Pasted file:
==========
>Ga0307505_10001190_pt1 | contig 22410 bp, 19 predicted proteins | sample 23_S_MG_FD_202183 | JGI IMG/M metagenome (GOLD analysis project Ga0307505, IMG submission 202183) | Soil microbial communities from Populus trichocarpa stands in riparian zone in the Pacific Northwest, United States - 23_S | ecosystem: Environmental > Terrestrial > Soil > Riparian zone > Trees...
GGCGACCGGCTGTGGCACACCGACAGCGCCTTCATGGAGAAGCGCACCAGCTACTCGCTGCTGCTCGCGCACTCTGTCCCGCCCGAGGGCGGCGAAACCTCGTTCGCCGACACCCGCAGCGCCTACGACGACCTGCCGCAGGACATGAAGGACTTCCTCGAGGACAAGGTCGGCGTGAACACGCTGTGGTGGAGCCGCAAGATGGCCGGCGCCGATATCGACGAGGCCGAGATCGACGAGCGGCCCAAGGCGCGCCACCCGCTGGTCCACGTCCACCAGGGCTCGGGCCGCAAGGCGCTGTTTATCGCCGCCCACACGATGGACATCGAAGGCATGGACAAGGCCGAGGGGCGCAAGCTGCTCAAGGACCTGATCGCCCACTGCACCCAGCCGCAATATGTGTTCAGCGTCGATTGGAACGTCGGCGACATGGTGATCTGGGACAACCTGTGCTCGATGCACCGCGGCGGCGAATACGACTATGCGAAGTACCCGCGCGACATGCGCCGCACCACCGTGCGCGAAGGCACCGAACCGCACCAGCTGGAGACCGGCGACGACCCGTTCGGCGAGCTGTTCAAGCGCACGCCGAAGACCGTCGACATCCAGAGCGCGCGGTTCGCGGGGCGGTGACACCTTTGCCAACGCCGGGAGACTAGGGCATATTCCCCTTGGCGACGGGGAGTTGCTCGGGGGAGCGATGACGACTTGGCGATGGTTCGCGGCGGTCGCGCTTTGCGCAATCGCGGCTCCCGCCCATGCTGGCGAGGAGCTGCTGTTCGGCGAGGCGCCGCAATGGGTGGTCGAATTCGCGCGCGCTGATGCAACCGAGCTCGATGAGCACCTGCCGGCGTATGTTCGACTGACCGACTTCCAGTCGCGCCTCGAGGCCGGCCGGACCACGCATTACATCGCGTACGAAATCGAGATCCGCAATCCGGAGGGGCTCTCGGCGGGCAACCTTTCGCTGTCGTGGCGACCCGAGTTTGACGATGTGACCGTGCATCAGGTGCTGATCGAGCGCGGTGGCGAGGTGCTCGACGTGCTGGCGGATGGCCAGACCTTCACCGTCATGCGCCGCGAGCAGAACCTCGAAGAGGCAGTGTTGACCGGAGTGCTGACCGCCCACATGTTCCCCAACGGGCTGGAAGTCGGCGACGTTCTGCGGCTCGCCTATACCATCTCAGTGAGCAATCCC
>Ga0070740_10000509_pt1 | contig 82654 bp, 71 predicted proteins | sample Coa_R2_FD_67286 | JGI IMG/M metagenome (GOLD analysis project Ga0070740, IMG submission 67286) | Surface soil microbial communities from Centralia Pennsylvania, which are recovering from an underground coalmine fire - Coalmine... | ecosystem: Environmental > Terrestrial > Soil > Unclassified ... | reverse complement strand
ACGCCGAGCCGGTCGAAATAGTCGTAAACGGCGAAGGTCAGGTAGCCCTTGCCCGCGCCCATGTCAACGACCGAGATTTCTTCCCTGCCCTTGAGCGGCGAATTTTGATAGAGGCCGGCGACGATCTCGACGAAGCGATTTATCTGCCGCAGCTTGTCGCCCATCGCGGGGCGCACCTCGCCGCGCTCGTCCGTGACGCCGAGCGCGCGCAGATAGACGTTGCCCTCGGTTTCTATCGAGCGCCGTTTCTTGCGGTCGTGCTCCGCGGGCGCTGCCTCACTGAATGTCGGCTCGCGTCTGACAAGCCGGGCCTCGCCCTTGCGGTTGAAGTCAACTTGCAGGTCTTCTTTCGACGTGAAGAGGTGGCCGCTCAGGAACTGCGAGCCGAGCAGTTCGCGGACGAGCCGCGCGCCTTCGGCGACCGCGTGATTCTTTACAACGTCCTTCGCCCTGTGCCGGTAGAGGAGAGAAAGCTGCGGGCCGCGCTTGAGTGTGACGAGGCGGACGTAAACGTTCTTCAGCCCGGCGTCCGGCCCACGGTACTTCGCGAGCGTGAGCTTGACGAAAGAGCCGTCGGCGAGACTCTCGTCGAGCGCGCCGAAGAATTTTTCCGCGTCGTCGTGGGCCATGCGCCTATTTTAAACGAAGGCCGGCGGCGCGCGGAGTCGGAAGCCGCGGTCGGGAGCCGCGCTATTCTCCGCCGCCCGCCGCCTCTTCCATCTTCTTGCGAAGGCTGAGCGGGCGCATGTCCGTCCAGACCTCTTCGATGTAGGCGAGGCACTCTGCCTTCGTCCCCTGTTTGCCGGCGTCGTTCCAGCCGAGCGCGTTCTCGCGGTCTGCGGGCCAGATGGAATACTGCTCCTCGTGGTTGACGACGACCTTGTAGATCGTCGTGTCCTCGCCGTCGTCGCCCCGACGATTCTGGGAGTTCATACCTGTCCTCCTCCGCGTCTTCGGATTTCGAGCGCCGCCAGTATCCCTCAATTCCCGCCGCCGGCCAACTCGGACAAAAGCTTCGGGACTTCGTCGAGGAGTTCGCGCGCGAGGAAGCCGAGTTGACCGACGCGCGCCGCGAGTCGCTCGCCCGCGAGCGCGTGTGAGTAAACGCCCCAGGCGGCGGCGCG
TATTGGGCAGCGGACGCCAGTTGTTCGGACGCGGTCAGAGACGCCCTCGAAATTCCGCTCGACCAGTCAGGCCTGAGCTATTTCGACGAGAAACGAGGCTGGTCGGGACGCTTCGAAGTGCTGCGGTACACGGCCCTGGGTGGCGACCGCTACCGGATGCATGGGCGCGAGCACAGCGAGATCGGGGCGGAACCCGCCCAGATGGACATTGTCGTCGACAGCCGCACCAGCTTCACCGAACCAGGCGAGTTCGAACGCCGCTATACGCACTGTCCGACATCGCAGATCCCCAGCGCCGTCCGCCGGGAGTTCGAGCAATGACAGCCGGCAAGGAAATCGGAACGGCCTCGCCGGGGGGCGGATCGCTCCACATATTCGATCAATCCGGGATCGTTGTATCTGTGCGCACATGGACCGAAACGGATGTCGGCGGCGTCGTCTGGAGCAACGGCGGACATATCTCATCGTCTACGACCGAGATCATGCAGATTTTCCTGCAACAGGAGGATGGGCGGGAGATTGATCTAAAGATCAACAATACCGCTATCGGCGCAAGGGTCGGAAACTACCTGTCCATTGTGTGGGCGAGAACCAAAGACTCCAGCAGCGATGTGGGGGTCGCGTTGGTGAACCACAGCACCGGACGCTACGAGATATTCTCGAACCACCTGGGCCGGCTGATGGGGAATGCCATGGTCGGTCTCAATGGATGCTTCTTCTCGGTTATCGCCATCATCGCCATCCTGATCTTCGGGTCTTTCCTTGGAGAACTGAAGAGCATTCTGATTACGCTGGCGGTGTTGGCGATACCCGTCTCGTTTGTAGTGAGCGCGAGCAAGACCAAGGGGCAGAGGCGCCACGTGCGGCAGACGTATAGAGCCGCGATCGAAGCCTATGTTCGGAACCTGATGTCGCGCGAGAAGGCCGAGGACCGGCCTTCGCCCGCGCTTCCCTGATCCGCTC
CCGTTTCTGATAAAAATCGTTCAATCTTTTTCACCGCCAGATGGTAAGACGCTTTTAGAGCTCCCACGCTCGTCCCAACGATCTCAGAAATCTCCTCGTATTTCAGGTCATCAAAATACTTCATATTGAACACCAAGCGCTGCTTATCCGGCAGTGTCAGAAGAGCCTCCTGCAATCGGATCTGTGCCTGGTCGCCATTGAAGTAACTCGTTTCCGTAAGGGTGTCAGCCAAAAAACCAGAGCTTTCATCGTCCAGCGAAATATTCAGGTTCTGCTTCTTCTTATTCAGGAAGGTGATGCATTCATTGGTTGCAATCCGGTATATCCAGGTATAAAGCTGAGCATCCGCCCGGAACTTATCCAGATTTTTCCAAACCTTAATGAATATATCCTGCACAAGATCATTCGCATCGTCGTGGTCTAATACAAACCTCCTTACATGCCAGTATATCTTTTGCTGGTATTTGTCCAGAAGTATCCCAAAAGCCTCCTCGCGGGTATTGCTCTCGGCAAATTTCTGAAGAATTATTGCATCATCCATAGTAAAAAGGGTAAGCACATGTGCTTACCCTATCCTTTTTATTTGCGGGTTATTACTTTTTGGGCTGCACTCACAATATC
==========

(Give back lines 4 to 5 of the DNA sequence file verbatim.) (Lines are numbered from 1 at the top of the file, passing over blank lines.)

ACGCCGAGCCGGTCGAAATAGTCGTAAACGGCGAAGGTCAGGTAGCCCTTGCCCGCGCCCATGTCAACGACCGAGATTTCTTCCCTGCCCTTGAGCGGCGAATTTTGATAGAGGCCGGCGACGATCTCGACGAAGCGATTTATCTGCCGCAGCTTGTCGCCCATCGCGGGGCGCACCTCGCCGCGCTCGTCCGTGACGCCGAGCGCGCGCAGATAGACGTTGCCCTCGGTTTCTATCGAGCGCCGTTTCTTGCGGTCGTGCTCCGCGGGCGCTGCCTCACTGAATGTCGGCTCGCGTCTGACAAGCCGGGCCTCGCCCTTGCGGTTGAAGTCAACTTGCAGGTCTTCTTTCGACGTGAAGAGGTGGCCGCTCAGGAACTGCGAGCCGAGCAGTTCGCGGACGAGCCGCGCGCCTTCGGCGACCGCGTGATTCTTTACAACGTCCTTCGCCCTGTGCCGGTAGAGGAGAGAAAGCTGCGGGCCGCGCTTGAGTGTGACGAGGCGGACGTAAACGTTCTTCAGCCCGGCGTCCGGCCCACGGTACTTCGCGAGCGTGAGCTTGACGAAAGAGCCGTCGGCGAGACTCTCGTCGAGCGCGCCGAAGAATTTTTCCGCGTCGTCGTGGGCCATGCGCCTATTTTAAACGAAGGCCGGCGGCGCGCGGAGTCGGAAGCCGCGGTCGGGAGCCGCGCTATTCTCCGCCGCCCGCCGCCTCTTCCATCTTCTTGCGAAGGCTGAGCGGGCGCATGTCCGTCCAGACCTCTTCGATGTAGGCGAGGCACTCTGCCTTCGTCCCCTGTTTGCCGGCGTCGTTCCAGCCGAGCGCGTTCTCGCGGTCTGCGGGCCAGATGGAATACTGCTCCTCGTGGTTGACGACGACCTTGTAGATCGTCGTGTCCTCGCCGTCGTCGCCCCGACGATTCTGGGAGTTCATACCTGTCCTCCTCCGCGTCTTCGGATTTCGAGCGCCGCCAGTATCCCTCAATTCCCGCCGCCGGCCAACTCGGACAAAAGCTTCGGGACTTCGTCGAGGAGTTCGCGCGCGAGGAAGCCGAGTTGACCGACGCGCGCCGCGAGTCGCTCGCCCGCGAGCGCGTGTGAGTAAACGCCCCAGGCGGCGGCGCG
TATTGGGCAGCGGACGCCAGTTGTTCGGACGCGGTCAGAGACGCCCTCGAAATTCCGCTCGACCAGTCAGGCCTGAGCTATTTCGACGAGAAACGAGGCTGGTCGGGACGCTTCGAAGTGCTGCGGTACACGGCCCTGGGTGGCGACCGCTACCGGATGCATGGGCGCGAGCACAGCGAGATCGGGGCGGAACCCGCCCAGATGGACATTGTCGTCGACAGCCGCACCAGCTTCACCGAACCAGGCGAGTTCGAACGCCGCTATACGCACTGTCCGACATCGCAGATCCCCAGCGCCGTCCGCCGGGAGTTCGAGCAATGACAGCCGGCAAGGAAATCGGAACGGCCTCGCCGGGGGGCGGATCGCTCCACATATTCGATCAATCCGGGATCGTTGTATCTGTGCGCACATGGACCGAAACGGATGTCGGCGGCGTCGTCTGGAGCAACGGCGGACATATCTCATCGTCTACGACCGAGATCATGCAGATTTTCCTGCAACAGGAGGATGGGCGGGAGATTGATCTAAAGATCAACAATACCGCTATCGGCGCAAGGGTCGGAAACTACCTGTCCATTGTGTGGGCGAGAACCAAAGACTCCAGCAGCGATGTGGGGGTCGCGTTGGTGAACCACAGCACCGGACGCTACGAGATATTCTCGAACCACCTGGGCCGGCTGATGGGGAATGCCATGGTCGGTCTCAATGGATGCTTCTTCTCGGTTATCGCCATCATCGCCATCCTGATCTTCGGGTCTTTCCTTGGAGAACTGAAGAGCATTCTGATTACGCTGGCGGTGTTGGCGATACCCGTCTCGTTTGTAGTGAGCGCGAGCAAGACCAAGGGGCAGAGGCGCCACGTGCGGCAGACGTATAGAGCCGCGATCGAAGCCTATGTTCGGAACCTGATGTCGCGCGAGAAGGCCGAGGACCGGCCTTCGCCCGCGCTTCCCTGATCCGCTC